Dear Chairman Scott and Ranking Member Foxx:
The U.S. Chamber of Commerce opposes pay discrimination and firmly supports equal employment opportunity and strong enforcement of the Equal Pay Act (EPA) and Title VII of the Civil Rights Act of 1964. However, the Chamber opposes H.R. 7, the “Paycheck Fairness Act,” because it would undermine efforts to combat pay discrimination by conflating discriminatory practices with other non-discriminatory factors that result in legitimate pay disparities.
Factors such as experience, education, location, and shift work can and often do result in pay differentials between employees employed by the same business in similar positions. Current law recognizes that these are legitimate, non-discriminatory distinctions. H.R. 7 would impose a new multi-factor test that includes a vague “business necessity” test that would effectively eliminate the ability of an employer to make compensation decisions based on such factors. As a result, employees will not be compensated based on the attributes they bring to the job and their actual contributions to their employer.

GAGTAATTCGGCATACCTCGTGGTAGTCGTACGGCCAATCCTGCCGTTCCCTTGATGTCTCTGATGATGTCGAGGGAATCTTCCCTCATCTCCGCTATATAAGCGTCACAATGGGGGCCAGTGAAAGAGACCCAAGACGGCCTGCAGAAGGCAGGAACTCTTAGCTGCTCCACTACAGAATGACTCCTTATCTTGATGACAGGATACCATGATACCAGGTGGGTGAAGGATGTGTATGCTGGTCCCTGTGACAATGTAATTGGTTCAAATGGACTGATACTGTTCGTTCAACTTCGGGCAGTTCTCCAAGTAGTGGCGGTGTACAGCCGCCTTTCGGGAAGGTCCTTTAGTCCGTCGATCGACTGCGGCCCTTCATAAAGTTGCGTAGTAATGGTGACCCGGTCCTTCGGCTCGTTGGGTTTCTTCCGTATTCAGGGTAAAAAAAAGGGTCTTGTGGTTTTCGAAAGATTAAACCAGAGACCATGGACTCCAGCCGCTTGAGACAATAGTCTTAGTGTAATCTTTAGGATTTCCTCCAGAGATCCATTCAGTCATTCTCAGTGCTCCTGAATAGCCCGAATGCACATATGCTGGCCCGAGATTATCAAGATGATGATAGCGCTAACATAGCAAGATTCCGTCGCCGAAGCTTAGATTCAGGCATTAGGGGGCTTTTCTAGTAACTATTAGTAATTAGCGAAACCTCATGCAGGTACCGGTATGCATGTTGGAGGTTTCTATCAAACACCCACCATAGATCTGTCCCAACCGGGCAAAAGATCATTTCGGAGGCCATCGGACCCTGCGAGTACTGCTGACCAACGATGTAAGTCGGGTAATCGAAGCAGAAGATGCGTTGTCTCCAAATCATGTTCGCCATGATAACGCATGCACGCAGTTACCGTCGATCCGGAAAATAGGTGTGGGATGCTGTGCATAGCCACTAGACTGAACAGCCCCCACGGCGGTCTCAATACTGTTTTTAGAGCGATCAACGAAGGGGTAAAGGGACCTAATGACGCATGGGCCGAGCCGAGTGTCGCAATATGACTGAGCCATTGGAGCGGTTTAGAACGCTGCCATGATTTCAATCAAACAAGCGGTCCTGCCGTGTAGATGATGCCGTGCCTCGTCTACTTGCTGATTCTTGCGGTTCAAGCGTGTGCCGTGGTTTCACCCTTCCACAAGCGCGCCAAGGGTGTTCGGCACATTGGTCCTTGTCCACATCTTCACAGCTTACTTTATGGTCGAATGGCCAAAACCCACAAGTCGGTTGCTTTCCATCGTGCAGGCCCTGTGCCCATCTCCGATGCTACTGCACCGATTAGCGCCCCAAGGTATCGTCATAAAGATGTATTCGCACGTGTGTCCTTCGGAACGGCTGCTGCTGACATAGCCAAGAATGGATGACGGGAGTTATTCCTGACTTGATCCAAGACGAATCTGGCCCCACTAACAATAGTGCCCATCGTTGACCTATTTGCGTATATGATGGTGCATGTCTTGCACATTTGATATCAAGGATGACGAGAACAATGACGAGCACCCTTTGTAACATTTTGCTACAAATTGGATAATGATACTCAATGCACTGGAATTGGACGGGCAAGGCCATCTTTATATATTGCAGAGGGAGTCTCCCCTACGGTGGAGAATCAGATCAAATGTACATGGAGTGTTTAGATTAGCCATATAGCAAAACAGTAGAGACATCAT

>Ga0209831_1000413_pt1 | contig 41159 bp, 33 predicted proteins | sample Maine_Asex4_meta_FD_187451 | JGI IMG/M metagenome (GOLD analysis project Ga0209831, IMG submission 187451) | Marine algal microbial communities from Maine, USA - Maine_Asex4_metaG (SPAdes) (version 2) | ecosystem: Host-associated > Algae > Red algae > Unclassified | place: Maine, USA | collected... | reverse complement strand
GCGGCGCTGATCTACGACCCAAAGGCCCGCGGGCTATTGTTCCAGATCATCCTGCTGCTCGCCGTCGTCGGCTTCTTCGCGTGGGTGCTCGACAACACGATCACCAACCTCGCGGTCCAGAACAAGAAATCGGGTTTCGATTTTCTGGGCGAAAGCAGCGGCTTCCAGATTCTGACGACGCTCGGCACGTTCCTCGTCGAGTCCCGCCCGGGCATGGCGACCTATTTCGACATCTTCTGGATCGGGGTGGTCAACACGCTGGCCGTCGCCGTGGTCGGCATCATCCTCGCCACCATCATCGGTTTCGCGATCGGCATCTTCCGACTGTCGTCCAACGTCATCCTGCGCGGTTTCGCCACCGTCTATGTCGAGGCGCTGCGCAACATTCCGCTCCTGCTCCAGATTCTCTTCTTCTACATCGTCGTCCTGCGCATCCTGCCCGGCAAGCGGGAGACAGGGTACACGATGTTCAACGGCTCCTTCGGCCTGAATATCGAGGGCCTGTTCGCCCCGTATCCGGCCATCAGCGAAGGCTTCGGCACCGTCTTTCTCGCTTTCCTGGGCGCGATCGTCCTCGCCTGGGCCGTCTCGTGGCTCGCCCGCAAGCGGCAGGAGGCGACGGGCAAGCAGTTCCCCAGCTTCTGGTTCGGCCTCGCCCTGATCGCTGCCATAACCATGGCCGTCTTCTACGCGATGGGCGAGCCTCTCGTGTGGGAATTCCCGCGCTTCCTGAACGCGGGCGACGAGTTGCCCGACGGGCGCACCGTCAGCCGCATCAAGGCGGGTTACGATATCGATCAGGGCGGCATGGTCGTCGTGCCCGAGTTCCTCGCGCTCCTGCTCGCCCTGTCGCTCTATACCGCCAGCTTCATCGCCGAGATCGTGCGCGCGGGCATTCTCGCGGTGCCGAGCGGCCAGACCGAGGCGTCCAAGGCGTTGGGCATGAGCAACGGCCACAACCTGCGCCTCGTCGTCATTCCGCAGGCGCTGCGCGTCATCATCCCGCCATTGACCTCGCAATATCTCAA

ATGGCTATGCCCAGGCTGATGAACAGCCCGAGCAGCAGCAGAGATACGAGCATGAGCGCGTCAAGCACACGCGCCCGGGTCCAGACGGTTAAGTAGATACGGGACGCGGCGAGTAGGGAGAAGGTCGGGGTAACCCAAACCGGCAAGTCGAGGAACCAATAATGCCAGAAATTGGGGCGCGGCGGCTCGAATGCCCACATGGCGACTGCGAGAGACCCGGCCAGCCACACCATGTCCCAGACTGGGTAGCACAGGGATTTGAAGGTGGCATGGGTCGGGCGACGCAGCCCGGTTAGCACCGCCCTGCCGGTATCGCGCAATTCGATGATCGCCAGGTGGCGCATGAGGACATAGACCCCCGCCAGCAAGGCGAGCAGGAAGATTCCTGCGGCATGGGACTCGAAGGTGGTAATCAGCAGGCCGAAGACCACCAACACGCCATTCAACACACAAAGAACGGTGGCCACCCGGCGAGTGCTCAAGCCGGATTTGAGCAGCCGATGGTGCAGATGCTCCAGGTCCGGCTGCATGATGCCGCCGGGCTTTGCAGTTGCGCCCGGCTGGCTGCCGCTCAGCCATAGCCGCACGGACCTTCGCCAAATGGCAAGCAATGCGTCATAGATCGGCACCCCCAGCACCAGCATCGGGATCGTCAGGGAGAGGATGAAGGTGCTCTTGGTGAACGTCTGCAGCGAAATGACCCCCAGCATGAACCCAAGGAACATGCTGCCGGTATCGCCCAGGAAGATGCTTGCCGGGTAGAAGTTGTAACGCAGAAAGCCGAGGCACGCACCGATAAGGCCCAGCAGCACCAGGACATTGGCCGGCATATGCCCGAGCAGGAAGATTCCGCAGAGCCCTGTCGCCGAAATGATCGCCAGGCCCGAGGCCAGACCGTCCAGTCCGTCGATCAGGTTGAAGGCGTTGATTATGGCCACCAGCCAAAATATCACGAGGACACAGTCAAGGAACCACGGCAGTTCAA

H.R. 7 would also for the first time allow for compensatory and punitive damages. The EPA is a strict liability statute that requires no employer intent to act unlawfully for a violation to be found. If an employee is the victim of intentional discrimination, then he or she should bring a claim under Title VII of the Civil Rights Act of 1964, where punitive and compensatory damages (capped at certain levels) are available.
This bill would also modify existing rules concerning collective actions, making it easier for plaintiffs’ attorneys to mount class action suits by reducing the criteria necessary for employees to join a class. While a potential boon to the trial bar, these changes are likely to result in more frivolous litigation rather than appropriate enforcement against actual gender-based pay discrimination.
This bill also would make several regulatory changes at the Labor Department related to equal employment opportunity requirements for federal contractors. Re-imposing the flawed Equal Opportunity Survey and requiring use of dubious statistical models for determining whether employers engage in systematic compensation discrimination would do nothing to combat discrimination and instead would waste both enforcement and employer resources.
The Chamber strongly opposes H.R. 7 and urges the Committee not to approve this bill.
Neil L. Bradley
cc: Members of the Committee on Education and Labor